Grand Canyon   |   Antelope Canyon   |   Horseshoe Bend   |   Lake Powell   |   Zion National Park   |   Bryce Canyon



One day is enough time to enjoy the Grand Canyon from the South Rim, but you can spend more time here depending on what activities you want to do.

  • Attractions: Grand Canyon Village, Desert View Drive, South Rim Trail (fairly flat)
  • Lookout Points: Hopi Point, Maricopa Point, Trailview Point, Yavapai Point, Mather Point, Pipe Creek Vista, Grandview Point, Moran Point, Desert View Watchtower
  • Trails: Bright Angel Trail, South Kaibab Trail, Grandview Trail

If you plan on spending more than a day, you can plan to do some of the following activities: taking a helicopter tour, walking on the Skywalk, Colorado River rafting, hike to Havasu Falls (permit required), go to the North Rim (Bright Angel Point), spend the night at Phantom Ranch, hike rim-to-rim.


1.5 - 2 DAYS

  • Antelope Canyon
  • Horseshoe Bend
  • Lake Powell

A tour guide is required for both Upper Antelope Canyon and Lower Antelope Canyon. A list of tour operators can be found here and typically you need to book in advance. Upper Antelope Canyon tours are about 2.5 hours long. The best time to go is mid-day so that you get to the canyon in time to see the famous light beams — note that these are likely to be the most crowded tours. Lower Antelope Canyon tours are 1-1.5 hours long and they involve climbing down ladders and squeezing through narrow passageways to get through the slot canyon. Some people skip Lower Antelope Canyon, but I really enjoyed it and would recommend if you can fit it into your schedule. Note that you will have to pay a $8 fee for a Navajo Permit in addition to the cost of the tour.

Take a boat tour on Lake Powell and check out the Glen Canyon Dam, Antelope Canyon, and various geologic formations in the area. There are also tour operators that offer rafting trips that begin at Glen Canyon Dam and take you through Horseshoe Bend.

Plan to spend 1.5-2 hours at Horseshoe Bend. The viewpoint is 3/4 miles from the parking lot. It can take 30-45 minutes to walk along the sandy trail depending on your pace. For the best lighting, try to go in the afternoon or just before sunset.



People can easily spend up to a week in Zion National Park depending on how much they want to see and do. Activities include hiking, canyoneering, rock climbing, bicycling, river trips, and stargazing. There are several hikes, some of which are highlighted below.

  • Angels Landing | Difficult | 5.4 Miles Roundtrip. The trail starts at the Grotto and progresses up 1,488 feet via steep switchbacks. The last half mile requires hiking along a sandstone ridge — there are chains for support. The views from the top are amazing but the hike is not for people scared of heights.
  • Observation Point | Difficult | 8 Miles Roundtrip. The Observation Point hike begins at the Weeping Rock Trailhead and follows the East Rim Trail up and out of the canyon. The switchbacks at the beginning of the trail are the hardest part, but are worth it.
  • Emerald Pools | Varies | 1.2 - 3 Miles Roundtrip. Three different pools make up Emerald Pools. The hike is fairly easy to the lower pool, moderate to the middle pool, and strenuous to the upper pool. All hikes lead to waterfalls and glistening pools and various sights can be seen all along the trails, including views of Lady Mountain, the Great White Throne, and the Red Arch Mountain.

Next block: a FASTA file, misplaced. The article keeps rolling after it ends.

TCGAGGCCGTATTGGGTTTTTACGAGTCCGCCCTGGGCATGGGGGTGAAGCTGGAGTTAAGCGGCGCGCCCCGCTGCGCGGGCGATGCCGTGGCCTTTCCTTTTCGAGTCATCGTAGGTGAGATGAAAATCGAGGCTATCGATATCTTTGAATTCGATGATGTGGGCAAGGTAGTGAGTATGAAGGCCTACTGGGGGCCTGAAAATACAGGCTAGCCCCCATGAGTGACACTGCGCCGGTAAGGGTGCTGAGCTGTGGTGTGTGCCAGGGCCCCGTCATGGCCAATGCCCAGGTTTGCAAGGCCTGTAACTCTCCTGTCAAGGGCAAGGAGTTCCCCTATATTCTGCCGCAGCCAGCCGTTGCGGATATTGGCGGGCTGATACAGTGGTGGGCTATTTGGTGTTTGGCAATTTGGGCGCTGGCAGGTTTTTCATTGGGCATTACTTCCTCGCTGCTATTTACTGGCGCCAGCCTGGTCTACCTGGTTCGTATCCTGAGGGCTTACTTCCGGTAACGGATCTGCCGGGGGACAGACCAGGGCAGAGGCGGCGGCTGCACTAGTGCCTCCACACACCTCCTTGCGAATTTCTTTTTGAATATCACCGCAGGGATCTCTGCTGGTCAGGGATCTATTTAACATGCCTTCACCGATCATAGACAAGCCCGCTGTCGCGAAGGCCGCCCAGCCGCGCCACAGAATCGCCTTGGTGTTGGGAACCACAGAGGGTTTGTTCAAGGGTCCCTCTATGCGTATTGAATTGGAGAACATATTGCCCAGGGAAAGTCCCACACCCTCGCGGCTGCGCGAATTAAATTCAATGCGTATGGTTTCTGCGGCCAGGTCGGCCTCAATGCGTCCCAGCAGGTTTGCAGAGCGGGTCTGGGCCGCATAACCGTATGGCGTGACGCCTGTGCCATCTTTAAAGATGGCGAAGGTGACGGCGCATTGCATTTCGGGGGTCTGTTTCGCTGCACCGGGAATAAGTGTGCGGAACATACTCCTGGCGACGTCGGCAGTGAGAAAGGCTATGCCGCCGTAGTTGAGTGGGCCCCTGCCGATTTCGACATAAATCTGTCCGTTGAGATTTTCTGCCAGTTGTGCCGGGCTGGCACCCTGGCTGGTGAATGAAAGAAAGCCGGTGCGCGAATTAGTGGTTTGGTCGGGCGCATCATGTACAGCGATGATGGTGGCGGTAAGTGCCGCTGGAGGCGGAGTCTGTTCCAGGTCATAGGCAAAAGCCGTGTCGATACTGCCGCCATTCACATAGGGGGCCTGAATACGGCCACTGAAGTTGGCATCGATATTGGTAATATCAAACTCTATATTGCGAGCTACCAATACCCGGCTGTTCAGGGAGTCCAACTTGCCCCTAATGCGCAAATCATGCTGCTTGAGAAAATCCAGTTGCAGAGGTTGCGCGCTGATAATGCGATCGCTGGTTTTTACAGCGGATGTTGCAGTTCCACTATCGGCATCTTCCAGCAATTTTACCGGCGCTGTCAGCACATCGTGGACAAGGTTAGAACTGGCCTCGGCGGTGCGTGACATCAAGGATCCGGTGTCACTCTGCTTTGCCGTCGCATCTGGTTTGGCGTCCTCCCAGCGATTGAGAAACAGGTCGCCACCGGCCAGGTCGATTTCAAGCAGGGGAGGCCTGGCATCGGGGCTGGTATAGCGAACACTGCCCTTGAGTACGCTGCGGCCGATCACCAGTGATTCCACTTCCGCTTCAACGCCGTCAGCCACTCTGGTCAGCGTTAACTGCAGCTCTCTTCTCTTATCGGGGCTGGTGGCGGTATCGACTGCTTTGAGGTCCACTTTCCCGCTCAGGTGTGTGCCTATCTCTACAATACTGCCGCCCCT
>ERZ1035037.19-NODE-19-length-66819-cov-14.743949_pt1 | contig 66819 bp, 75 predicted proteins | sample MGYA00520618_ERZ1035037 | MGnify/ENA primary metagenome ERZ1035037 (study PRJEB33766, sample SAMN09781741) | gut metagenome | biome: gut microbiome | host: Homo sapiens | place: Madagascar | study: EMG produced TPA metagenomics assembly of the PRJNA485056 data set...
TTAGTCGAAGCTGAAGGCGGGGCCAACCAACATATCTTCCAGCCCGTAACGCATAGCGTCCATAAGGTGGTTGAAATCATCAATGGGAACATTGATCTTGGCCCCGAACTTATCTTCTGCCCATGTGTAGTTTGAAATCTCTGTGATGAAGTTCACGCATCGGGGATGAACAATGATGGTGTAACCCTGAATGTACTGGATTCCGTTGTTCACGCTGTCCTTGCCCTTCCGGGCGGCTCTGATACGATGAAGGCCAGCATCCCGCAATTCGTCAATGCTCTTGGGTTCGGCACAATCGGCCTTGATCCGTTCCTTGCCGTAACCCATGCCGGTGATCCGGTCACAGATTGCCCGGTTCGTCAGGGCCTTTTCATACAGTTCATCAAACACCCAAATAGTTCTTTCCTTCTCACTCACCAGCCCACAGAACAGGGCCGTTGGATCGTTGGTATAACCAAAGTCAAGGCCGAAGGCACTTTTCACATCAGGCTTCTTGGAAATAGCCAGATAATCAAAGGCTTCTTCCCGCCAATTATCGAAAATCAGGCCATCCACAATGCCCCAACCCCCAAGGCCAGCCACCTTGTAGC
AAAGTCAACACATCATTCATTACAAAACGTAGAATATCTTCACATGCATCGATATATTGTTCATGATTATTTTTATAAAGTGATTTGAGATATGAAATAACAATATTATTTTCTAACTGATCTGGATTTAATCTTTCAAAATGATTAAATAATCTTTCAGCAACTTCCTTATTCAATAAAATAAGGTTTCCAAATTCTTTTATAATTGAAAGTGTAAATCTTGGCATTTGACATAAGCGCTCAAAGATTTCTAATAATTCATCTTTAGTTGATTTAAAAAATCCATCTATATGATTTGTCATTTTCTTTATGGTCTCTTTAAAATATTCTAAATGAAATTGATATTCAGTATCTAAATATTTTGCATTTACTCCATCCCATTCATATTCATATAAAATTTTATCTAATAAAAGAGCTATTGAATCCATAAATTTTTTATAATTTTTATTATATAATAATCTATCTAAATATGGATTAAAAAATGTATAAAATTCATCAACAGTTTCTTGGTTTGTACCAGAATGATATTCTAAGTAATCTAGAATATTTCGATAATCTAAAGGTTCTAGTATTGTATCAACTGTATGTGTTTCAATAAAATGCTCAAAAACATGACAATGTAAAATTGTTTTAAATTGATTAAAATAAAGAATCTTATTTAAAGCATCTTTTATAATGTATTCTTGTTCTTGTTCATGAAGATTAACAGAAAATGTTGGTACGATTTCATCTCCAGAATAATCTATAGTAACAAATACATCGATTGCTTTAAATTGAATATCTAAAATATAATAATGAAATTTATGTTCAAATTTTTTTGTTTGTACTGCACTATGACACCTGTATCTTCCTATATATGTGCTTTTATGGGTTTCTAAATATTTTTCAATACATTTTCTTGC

• The Narrows | Difficult | Up to 16 Miles. The Narrows is the narrowest section of Zion Canyon and is 16 miles long and only 20-30 feet wide in certain places. Most people do a bottom-up day hike that starts at the Temple of Sinawava and hike upstream for roughly 2 hours to the Orderville Canyon. Be prepared to walk, wade, or sometimes even swim through the Virgin River. A permit is required to do the top-down hike for the entire length of the trail. Always check with the rangers before attempting it to learn about risks of a flash flood.


1 - 1.5 DAYS

You can easily cover Bryce Canyon National Park’s major highlights within two days. The main highlight of Bryce Canyon are its unique rock formations called “hoodoos.” Enjoy a scenic drive through the park, stop along various viewpoints, and hike one or more of the trails.

  • Attractions: Bryce Amphitheater, Thors Hammer, Rim Trail
  • Scenic Lookout Points: Fairyland Point, Sunrise Point, Sunset Point, Inspiration Point, Bryce Point, Natural Bridge, Rainbow Point, Yovimpa Point
  • Trails: Navajo Loop, Tower Bridge, Queens Garden Trail



  • Private Vehicle - $35. Valid for 7 days. Admits one single, private, non-commercial vehicle and all its passengers, up to a 15 person passenger van.
  • Per Person - $20. Valid for 7 days. Admits one individual when entering by foot, bicycle, park shuttle bus, Grand Canyon Railway and private rafting trip. Individuals 15 years old and younger are admitted free of charge.


  • Private Vehicle - $35. Valid for 7 days.
  • Per Person - $20. Valid for 7 days. Typically for bicyclists, hikers and pedestrians. Individuals 15 years old and younger are admitted free of charge.


  • Private Vehicle - $35. Valid for 7 consecutive days. Admits one private, non-commercial vehicle (15 passenger capacity or less) and all occupants.
  • Per Person - $20. Valid for 7 consecutive days. Admits one individual with no car to the monument - typically used for bicyclists and walk-ins. Youth 15 and under are admitted free.

This information was last updated in May 2020. Check the National Park Service website for other types of fees (commercial, fee waivers, free entrance days) and other important information that can help make planning your trip easier. The links to these pages are included above.